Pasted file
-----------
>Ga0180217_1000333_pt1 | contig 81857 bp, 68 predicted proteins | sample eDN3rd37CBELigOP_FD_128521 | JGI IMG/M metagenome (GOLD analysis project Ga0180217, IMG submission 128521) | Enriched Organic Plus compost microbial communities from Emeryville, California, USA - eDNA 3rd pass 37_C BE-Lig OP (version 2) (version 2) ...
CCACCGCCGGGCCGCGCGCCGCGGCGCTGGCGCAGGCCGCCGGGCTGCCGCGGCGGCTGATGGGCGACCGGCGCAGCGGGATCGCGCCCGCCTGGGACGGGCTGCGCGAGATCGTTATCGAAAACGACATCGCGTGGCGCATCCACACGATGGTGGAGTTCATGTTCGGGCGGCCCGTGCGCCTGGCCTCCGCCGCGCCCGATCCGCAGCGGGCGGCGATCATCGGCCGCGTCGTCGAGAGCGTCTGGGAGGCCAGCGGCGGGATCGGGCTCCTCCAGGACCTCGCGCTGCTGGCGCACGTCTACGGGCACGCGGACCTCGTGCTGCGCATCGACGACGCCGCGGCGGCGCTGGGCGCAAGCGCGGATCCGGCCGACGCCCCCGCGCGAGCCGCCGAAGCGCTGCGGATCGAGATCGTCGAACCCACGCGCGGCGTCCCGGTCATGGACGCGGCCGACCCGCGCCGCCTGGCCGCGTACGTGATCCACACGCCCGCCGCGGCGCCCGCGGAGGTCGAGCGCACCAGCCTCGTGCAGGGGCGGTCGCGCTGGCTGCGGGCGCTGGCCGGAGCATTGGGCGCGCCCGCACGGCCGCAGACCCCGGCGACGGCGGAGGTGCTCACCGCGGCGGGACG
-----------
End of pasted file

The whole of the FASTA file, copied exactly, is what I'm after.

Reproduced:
>Ga0180217_1000333_pt1 | contig 81857 bp, 68 predicted proteins | sample eDN3rd37CBELigOP_FD_128521 | JGI IMG/M metagenome (GOLD analysis project Ga0180217, IMG submission 128521) | Enriched Organic Plus compost microbial communities from Emeryville, California, USA - eDNA 3rd pass 37_C BE-Lig OP (version 2) (version 2) ...
CCACCGCCGGGCCGCGCGCCGCGGCGCTGGCGCAGGCCGCCGGGCTGCCGCGGCGGCTGATGGGCGACCGGCGCAGCGGGATCGCGCCCGCCTGGGACGGGCTGCGCGAGATCGTTATCGAAAACGACATCGCGTGGCGCATCCACACGATGGTGGAGTTCATGTTCGGGCGGCCCGTGCGCCTGGCCTCCGCCGCGCCCGATCCGCAGCGGGCGGCGATCATCGGCCGCGTCGTCGAGAGCGTCTGGGAGGCCAGCGGCGGGATCGGGCTCCTCCAGGACCTCGCGCTGCTGGCGCACGTCTACGGGCACGCGGACCTCGTGCTGCGCATCGACGACGCCGCGGCGGCGCTGGGCGCAAGCGCGGATCCGGCCGACGCCCCCGCGCGAGCCGCCGAAGCGCTGCGGATCGAGATCGTCGAACCCACGCGCGGCGTCCCGGTCATGGACGCGGCCGACCCGCGCCGCCTGGCCGCGTACGTGATCCACACGCCCGCCGCGGCGCCCGCGGAGGTCGAGCGCACCAGCCTCGTGCAGGGGCGGTCGCGCTGGCTGCGGGCGCTGGCCGGAGCATTGGGCGCGCCCGCACGGCCGCAGACCCCGGCGACGGCGGAGGTGCTCACCGCGGCGGGACG